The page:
Should I try the alkaline diet?

7 Jul

Should I try the alkaline diet?

Following the alkaline diet means eating mostly plants, limiting meat, skipping dairy, sweets, alcohol and caffeine and banishing processed food. Sounds like a healthy move, right?

Not so fast. Most of the touted health benefits of the alkaline diet aren’t research-backed. The theory behind it is that our Western diet (rich with saturated fat, simple sugars and sodium and lacking in potassium, magnesium and fiber) produces acid, driving our body’s pH down slightly, making it more acidic. So the thinking goes that having an acidic pH fuels chronic diseases like cancer, heart disease and obesity and promotes ailments like bloating and chronic fatigue. Eating a diet that makes your body more alkaline staves off those health problems. Nice theory. The reality is that your body, especially your kidneys and lungs, maintains a steady pH regardless of what you eat.

Another rub: the alkaline diet isn’t intuitive. For one, some acidic foods—lemons, apple-cider vinegar—are actually considered alkaline-forming because of the way they’re metabolized. And, as with many fad diets, some healthy foods are discouraged—in this case, navy beans, peanuts and whole eggs—because of their “acidic” properties.

However, the main tenet of eating the alkaline way—to fill your diet with plants—is great. Loads of research supports a plant-focused diet for a healthy weight and better health. Plus, some alkaline diet claims like preventing muscle loss and quelling chronic lower back pain have preliminary research supporting them. The diet may also help prevent kidney stones (your diet can affect the pH of your urine and more-acidic urine can increase your risk).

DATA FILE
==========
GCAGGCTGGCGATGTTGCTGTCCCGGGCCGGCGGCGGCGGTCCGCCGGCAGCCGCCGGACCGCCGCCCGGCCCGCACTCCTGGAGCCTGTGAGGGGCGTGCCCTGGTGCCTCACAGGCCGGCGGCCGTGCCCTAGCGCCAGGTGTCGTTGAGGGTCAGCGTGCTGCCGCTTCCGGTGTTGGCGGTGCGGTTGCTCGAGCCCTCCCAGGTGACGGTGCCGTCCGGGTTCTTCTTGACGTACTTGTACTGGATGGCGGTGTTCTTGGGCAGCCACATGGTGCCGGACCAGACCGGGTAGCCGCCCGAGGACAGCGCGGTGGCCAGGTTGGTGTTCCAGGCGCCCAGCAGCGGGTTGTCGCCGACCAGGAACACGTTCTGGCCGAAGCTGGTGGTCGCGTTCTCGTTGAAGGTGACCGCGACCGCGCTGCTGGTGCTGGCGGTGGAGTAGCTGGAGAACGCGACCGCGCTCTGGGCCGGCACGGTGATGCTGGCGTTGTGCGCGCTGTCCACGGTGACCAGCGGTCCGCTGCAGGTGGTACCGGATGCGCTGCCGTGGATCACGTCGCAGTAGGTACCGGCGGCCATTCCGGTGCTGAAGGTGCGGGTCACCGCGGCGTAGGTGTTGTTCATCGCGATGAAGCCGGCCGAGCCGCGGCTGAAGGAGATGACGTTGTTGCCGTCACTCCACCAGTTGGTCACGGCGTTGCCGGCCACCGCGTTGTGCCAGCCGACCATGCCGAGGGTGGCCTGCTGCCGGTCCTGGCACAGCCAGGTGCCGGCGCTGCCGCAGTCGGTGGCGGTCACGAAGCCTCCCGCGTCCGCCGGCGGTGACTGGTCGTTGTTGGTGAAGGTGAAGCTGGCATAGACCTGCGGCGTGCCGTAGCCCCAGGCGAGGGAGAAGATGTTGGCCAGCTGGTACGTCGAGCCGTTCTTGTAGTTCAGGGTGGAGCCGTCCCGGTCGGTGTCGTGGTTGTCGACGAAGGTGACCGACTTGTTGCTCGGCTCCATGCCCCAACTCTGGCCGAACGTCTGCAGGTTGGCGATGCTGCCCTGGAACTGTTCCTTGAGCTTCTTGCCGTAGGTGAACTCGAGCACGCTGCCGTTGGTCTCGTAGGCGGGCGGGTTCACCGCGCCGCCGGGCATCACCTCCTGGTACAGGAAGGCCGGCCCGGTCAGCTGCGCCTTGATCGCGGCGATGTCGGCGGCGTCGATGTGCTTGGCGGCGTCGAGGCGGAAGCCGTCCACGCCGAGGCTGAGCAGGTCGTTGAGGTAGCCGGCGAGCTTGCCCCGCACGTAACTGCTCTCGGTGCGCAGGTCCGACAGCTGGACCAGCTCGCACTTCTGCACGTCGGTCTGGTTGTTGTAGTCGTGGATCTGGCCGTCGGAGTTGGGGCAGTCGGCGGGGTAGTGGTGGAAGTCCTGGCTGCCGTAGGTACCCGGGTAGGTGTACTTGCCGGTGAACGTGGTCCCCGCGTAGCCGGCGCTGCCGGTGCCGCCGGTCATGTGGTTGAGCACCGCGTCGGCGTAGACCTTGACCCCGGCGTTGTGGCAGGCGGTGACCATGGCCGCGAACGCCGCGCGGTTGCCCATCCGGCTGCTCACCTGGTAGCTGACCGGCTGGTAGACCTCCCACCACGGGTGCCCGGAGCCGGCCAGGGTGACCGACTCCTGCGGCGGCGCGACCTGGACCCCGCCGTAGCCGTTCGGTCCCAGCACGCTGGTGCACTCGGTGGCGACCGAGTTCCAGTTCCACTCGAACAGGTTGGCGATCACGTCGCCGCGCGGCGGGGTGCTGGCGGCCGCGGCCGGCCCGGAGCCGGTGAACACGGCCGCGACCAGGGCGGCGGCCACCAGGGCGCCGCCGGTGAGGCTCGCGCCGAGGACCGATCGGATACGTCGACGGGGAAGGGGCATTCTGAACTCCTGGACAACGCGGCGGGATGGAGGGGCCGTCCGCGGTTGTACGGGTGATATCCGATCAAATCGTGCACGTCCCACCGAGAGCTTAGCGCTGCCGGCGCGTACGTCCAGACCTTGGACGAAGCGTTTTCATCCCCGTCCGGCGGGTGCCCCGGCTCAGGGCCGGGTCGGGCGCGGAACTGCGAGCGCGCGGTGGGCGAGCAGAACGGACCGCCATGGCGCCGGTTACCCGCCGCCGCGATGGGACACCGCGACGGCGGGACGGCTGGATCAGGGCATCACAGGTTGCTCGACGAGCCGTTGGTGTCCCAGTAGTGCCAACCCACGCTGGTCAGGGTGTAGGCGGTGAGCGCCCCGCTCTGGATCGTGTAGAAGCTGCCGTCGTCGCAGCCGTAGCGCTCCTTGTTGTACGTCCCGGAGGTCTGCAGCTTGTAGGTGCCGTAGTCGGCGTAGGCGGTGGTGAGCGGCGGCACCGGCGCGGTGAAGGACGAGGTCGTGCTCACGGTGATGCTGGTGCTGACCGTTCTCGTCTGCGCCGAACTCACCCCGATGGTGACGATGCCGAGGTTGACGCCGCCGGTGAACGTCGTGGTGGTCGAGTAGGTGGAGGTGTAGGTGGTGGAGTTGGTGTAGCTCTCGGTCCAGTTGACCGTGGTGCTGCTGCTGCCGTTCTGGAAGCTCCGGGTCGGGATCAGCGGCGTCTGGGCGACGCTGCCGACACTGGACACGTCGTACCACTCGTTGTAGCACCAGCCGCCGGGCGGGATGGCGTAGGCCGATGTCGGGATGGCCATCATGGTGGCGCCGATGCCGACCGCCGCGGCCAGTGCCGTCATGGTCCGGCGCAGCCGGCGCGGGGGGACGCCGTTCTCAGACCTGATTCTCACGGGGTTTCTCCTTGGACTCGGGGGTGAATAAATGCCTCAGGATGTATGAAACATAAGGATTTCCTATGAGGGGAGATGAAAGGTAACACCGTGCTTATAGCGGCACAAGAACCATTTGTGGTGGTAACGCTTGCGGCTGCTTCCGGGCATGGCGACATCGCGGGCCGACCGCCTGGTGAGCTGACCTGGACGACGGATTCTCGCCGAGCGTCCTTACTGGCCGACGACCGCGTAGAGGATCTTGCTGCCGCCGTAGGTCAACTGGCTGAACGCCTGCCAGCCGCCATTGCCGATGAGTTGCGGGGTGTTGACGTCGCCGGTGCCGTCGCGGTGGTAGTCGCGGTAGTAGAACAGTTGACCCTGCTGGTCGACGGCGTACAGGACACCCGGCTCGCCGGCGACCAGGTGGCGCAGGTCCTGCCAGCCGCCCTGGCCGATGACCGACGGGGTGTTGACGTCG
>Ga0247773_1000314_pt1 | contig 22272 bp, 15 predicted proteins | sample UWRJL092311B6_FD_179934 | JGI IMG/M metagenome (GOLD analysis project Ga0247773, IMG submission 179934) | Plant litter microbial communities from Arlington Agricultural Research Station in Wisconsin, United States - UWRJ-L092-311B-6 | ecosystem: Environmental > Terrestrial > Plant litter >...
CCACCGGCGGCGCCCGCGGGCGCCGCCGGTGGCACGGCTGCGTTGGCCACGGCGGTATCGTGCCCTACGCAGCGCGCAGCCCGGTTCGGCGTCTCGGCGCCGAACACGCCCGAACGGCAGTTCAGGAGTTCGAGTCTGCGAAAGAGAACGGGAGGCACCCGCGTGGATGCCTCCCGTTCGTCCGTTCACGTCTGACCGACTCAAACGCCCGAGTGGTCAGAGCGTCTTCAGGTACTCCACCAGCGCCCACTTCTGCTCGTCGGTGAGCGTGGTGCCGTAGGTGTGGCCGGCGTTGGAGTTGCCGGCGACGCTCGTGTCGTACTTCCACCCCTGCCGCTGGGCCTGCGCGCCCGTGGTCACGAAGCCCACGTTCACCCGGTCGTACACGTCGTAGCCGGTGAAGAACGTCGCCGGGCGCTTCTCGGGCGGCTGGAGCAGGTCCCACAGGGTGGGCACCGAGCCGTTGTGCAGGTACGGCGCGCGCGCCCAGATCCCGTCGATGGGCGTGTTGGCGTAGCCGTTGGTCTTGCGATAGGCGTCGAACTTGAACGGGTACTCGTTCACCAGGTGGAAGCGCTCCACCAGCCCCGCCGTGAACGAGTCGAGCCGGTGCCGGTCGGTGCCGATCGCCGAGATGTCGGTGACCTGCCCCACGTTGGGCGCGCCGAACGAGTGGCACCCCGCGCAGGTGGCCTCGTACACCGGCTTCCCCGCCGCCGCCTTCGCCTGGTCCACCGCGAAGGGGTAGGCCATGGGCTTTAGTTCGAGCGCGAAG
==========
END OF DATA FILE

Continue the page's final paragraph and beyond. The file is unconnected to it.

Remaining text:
Bottom line: The foods of the alkaline diet are healthy, but the diet’s purported benefits still lack scientific support.

Healthy Diet For You – Corn Soup

2 Dec

Do you want a healthy diet for your family? Well,it is a common desire for all.A healthy diet consists of different food item.Soup is a must for a nutritious diet.Include soup in your regular diet chart.You can go for both veg soups like broccoli soup,mixed vegetable soup,sweet corn soup,sweet potato soup and so on. Chicken corn broth is very popular and there are western versions of this dish as well as eastern ones. This is a very economical recipe to make and it is easy to prepare too, making it a good choice for novice cooks. Poultry and corn go together really well because the sweetness of the corn complements the mild taste of the chicken. When the fat solidifies on top of the soup, take it off. You should be left with about two and a half quarts of soup. Split the corn cobs lengthwise with a sharp knife and scrape off the kernels. Put the soup and kernels in a big pot over a moderate heat and bring the mixture to a boil. Turn down the heat and simmer for twelve minutes or until the corn is tender.

You can also add some water if needed. The next things to add are basil and salt as per taste.As soon as it starts boiling remove the vessel from the gas.Now let the soup cool.Strain it when it cools down.Now keep the vessel on the gas again and add cream.Stir it a little and your tasty and healthy Cream Tomato Soup is ready. I had most of the other vegetables in the food supply all safely packed in the number 10 storage cans but now needed corn. Upon research the corn I discovered is was a type of corn which has the highest starch content of any corn. I later found out that there are many applications for this variety of corn for both human as well as animals. Incidentally, dent corn is one of the most grown crops in America today. Another name for dent corn is field corn so that it is differentiated from the usual table corn.